Course Index

Questions about courses, descriptions or credit hours should be directed to the Registrar's Office.

SCI 240 PRINCIPLES & CONCEPTS OF NUTRITION

This course in nutrition is designed for students to gain knowledge of the basic elements of nutrition and nutritional needs in all age groups, meal planning, food economics and client teaching. Consideration of the cultural and psychological influence of nutrition emphasizes the psychosocial components of humans and adequate nutrition maintenance for health. Students learn the role of good nutrition and how it applies to self, family, client and the community. It will provide students with basic knowledge, to enable students to gain an understanding of the role which nutrition plays in the health and well being of an individual.

  • Credits: 3.0
  • Prerequisites: SCI 103

SCI 265 INTRODUCTION TO PHARMACOLOGY

This course is designed to introduce students to pharmacological principles of prescription and over the counter (OTC) medications. The various drug classifications and general characteristics of drugs within a class are examined. The course also focuses on analysis and understanding of the pharmacokinetics, pharmacodynamics, side effects, adverse reactions and drug - drug and food - drug interactions of prototype and commonly used drugs within each class.

**For Accelerated BSN students: class extrends over the whole semester, rather than 8 weeks.

  • Credits: 3.0
  • Prerequisites: SCI 103, SCI 225, SCI 226 Prerequisite/Co-requisite: SCI 315

SCI 280 MICROBIOLOGY

This course is a study of the principles and application of microorganisms and their relationship to various disease processes. Includes a laboratory.

  • Credits: 3.0
  • Prerequisites: SCI 103

SCI 315 PATHOPHYSIOLOGY

This course begins with a major focus on cellular functions and pathology, including inflammation, infection, immune response, metabolism and fluid disequilibrium. These concepts serve as the foundation for the course as alterations in various bodily functions are examined. Alterations in body fluid and electrolyte homeostasis; fluid acid-base balance; genetic disorders, carcinogenesis, nematologic, gastrointestinal, urinary, respiratory, cardiac, endocrine, neurological, musculoskeletal functions are emphasized.

**For Accelerated BSN students: class extrends over the whole semester, rather than the first 8 weeks.

  • Credits: 3.0
  • Prerequisites: SCI 103, SCI 225, SCI 226, SCI 280

SSC 325 APPLIED ANALYSIS OF RESEARCH

Evidence-based practice is an important component of effective clinical management. This course allows students to develop skills in applied statistics and research while learning to critically examine healthcare information from a variety of sources, including but not limited to professional journals, governmental reports and public media.

  • Credits: 3.0

SSC 101 INTRODUCTION TO PSYCHOLOGY

This course is designed to merge science with a broad human perspective and to engage both the mind and the heart. It sets forth the principles and processes of psychology and is sensitive to student‘s needs and interests. It helps students gain insight into the important phenomena in everyday life, to feel a sense of wonder about seemingly ordinary human processes and to see how psychology addresses issues that cross disciplines.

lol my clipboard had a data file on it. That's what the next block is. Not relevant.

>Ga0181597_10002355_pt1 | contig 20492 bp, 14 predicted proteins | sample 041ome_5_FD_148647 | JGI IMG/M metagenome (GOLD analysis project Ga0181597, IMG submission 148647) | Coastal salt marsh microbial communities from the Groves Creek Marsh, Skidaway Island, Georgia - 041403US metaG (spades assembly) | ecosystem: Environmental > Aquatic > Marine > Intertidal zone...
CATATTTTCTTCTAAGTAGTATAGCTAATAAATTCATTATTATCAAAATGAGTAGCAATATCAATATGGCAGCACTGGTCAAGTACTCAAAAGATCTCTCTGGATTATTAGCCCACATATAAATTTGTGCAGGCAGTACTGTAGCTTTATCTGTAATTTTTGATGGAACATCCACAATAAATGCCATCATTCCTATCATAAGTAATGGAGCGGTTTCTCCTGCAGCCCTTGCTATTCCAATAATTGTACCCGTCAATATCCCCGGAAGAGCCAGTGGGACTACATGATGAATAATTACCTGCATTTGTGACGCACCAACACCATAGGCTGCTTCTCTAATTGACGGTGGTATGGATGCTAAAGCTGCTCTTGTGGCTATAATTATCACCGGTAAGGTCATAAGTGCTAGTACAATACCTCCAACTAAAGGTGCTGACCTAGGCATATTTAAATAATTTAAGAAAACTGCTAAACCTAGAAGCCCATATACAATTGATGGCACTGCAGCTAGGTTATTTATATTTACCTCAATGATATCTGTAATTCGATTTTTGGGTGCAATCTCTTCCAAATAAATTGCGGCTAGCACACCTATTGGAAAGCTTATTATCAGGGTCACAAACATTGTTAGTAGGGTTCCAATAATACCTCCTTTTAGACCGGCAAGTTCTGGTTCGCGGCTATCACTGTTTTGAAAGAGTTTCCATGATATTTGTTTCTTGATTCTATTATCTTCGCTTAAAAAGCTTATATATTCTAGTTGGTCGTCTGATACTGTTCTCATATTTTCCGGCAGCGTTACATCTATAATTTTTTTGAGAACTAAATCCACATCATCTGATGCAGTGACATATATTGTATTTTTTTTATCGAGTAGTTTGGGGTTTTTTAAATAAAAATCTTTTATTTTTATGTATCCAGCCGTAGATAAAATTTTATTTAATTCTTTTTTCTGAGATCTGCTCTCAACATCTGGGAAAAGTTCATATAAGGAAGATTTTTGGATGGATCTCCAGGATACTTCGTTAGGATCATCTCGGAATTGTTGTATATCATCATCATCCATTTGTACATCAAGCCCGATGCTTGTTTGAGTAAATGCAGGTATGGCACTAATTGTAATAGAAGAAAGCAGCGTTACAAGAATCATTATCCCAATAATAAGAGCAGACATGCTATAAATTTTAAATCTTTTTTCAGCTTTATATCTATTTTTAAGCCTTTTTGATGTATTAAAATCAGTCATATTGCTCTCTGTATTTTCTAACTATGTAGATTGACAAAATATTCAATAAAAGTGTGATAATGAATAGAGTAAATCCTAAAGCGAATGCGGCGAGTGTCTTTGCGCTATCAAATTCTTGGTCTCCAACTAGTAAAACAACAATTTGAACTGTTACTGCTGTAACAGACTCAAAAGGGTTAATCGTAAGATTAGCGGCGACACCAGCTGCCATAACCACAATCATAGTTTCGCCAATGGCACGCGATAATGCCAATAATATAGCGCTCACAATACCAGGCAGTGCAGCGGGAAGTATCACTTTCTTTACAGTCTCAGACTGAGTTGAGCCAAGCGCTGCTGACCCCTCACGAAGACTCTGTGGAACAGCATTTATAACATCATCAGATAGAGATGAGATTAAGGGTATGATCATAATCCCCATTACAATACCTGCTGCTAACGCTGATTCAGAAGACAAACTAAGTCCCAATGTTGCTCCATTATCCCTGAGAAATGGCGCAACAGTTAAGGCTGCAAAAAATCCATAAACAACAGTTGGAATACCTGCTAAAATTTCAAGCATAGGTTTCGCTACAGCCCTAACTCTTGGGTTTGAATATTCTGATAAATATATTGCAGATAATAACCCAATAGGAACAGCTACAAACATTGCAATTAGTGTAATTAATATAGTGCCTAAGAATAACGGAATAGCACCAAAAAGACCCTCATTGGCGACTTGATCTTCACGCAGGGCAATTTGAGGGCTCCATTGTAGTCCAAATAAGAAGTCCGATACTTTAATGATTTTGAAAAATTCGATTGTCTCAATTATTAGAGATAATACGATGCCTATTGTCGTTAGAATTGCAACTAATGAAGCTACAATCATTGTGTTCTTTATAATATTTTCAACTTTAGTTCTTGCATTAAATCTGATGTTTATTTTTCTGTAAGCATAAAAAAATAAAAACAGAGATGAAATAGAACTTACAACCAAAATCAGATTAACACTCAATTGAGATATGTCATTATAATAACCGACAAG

• Credits: 3.0

SSC 215 LIFESPAN PSYCHOLOGY

Determined by major The LifeSpan perspective involves several basic contentions: development is life-long, multidimensional, multi-directional, plastic, historically embedded, multi-disciplinary and contextual. Three imperative developmental issues are explored: maturation and experience, continuity and discontinuity and stability and change. Students study how humans develop and how they become who they are.

  • Credits: 3.0

SSC 235 THE SOCIOLOGY OF CULTURE

This course explores the ways in which human beings make and remake the meaning of their social world through the production of culture. It employs sociological methods to explore the construction of the dominant, white subculture in the United States. The same methodologies are employed to examine the construction of subcultures in the United States, including those based on race, ethnicity, gender and sexual orientation.

  • Credits: 3.0

SSC 360 INTRODUCTION TO STATISTICS

This course is designed to introduce students to the methods used in organizing, summarizing, analyzing and interpreting quantitative information. Emphasis is placed on the application of statistical methods and on the interpretation of statistically significant data. Specific techniques for measuring the degree of relationship between variables encountered in research are presented. The course is limited to research designs involving no more than two variables.

  • Credits: 3.0
  • Prerequisites: Determined by major

SSC 370 PRINCIPLES OF RESEARCH

This course is designed to assist the student in developing an understanding of the research process in qualitative, quantitative and mixed methods designs. The student learns to selectively apply the steps of research and to critically analyze research studies culminating in formal, oral and written projects.

  • Credits: 3.0
  • Prerequisites: Determined by major